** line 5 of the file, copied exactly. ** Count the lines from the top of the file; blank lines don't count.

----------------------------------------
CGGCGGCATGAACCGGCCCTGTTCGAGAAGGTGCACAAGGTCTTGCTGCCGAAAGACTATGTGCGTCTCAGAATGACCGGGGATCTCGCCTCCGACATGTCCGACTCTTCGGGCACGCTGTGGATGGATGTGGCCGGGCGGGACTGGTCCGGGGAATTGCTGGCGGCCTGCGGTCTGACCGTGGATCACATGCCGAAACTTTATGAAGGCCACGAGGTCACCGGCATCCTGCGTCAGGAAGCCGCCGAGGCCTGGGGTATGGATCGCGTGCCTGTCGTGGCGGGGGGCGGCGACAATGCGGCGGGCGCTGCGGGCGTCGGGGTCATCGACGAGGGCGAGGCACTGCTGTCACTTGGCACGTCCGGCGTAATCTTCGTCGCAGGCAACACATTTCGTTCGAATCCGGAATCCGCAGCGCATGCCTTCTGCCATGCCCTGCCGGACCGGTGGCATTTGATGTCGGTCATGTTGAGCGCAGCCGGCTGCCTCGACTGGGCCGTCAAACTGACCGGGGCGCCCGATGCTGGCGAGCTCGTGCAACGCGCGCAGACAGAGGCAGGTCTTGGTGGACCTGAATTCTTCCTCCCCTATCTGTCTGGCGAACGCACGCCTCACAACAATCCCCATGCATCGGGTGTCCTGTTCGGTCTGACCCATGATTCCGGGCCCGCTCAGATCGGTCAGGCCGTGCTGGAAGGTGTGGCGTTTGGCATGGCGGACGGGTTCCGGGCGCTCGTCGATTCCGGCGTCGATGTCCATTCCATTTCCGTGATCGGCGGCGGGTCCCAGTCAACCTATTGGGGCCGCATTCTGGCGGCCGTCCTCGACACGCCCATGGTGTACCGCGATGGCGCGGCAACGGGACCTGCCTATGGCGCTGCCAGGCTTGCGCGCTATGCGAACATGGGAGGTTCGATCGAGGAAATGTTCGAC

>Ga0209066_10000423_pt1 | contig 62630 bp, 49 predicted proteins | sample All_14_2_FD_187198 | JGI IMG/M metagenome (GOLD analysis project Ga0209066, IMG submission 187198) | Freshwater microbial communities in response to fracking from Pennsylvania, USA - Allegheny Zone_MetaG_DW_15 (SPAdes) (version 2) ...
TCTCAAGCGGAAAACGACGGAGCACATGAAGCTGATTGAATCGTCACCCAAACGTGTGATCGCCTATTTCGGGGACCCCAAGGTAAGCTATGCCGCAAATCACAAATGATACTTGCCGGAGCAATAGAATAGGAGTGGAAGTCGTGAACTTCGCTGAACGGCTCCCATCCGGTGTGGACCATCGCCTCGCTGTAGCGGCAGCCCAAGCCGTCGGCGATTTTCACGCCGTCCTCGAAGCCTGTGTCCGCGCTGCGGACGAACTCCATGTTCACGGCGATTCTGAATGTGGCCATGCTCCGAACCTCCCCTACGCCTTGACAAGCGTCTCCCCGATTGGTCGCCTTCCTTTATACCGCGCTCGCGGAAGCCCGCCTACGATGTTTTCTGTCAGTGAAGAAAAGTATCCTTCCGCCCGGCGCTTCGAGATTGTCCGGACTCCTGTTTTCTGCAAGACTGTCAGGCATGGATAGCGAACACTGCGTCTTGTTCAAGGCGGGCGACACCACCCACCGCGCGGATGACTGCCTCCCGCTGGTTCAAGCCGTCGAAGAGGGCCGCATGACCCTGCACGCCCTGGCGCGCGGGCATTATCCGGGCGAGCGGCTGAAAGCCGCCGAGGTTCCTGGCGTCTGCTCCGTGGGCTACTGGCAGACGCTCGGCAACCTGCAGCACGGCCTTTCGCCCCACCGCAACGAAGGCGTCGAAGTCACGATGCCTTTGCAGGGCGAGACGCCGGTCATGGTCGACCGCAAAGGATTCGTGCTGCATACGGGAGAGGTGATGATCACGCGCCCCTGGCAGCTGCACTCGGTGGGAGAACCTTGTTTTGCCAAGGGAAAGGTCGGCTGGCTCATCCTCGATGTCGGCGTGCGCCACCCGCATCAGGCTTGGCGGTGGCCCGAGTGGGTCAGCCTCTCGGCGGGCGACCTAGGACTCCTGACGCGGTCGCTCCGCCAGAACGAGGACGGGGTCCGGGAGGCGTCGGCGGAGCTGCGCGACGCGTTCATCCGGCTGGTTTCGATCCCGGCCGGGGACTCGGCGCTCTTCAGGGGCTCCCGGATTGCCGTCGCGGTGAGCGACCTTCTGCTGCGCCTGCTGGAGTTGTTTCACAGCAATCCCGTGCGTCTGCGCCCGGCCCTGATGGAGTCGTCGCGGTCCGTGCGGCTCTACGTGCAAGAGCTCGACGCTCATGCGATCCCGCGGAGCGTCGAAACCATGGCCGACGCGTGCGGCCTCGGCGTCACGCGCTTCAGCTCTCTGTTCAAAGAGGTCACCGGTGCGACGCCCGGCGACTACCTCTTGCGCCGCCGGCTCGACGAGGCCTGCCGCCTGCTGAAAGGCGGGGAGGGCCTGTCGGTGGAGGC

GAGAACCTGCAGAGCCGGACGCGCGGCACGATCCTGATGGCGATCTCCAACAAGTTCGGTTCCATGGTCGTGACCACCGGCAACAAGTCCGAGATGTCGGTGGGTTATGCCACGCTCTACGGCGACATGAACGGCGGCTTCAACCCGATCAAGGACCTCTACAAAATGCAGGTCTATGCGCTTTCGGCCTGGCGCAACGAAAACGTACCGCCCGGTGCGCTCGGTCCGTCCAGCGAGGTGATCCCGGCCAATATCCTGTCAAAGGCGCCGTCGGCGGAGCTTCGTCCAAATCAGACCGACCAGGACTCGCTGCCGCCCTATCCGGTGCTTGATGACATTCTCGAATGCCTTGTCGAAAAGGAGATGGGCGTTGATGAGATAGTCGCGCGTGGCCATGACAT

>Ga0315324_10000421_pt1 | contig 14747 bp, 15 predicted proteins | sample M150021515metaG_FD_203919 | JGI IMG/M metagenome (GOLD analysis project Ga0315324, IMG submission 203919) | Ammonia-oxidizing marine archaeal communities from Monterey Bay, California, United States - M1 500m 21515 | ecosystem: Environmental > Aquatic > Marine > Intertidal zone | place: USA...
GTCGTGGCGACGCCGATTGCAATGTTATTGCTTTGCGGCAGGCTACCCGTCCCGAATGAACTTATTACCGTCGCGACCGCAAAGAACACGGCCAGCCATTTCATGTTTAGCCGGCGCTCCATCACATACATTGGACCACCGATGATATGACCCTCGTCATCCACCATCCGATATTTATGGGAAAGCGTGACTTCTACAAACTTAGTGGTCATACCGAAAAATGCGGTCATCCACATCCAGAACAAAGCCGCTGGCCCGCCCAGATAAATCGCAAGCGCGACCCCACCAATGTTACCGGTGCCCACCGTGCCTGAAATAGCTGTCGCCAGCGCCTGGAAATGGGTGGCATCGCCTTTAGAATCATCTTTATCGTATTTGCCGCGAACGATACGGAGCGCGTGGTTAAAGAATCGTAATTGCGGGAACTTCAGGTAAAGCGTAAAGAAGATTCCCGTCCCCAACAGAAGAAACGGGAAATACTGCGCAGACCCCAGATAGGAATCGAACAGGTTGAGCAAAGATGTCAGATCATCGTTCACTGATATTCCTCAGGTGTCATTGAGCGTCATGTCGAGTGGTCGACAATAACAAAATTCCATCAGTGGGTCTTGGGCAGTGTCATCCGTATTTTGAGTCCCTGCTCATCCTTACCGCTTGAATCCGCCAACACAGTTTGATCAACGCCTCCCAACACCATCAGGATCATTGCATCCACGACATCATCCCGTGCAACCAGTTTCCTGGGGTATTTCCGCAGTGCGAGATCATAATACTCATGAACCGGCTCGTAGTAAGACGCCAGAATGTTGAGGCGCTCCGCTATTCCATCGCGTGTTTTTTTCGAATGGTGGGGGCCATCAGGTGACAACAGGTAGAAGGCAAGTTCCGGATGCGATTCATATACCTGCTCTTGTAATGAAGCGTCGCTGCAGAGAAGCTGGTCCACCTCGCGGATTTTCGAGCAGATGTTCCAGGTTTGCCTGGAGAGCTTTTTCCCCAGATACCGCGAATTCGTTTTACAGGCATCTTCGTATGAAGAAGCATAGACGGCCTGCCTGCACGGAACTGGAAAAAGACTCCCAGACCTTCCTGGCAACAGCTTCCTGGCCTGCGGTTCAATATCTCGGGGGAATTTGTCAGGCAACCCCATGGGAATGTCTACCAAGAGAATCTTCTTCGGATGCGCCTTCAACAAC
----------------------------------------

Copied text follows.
>Ga0315324_10000421_pt1 | contig 14747 bp, 15 predicted proteins | sample M150021515metaG_FD_203919 | JGI IMG/M metagenome (GOLD analysis project Ga0315324, IMG submission 203919) | Ammonia-oxidizing marine archaeal communities from Monterey Bay, California, United States - M1 500m 21515 | ecosystem: Environmental > Aquatic > Marine > Intertidal zone | place: USA...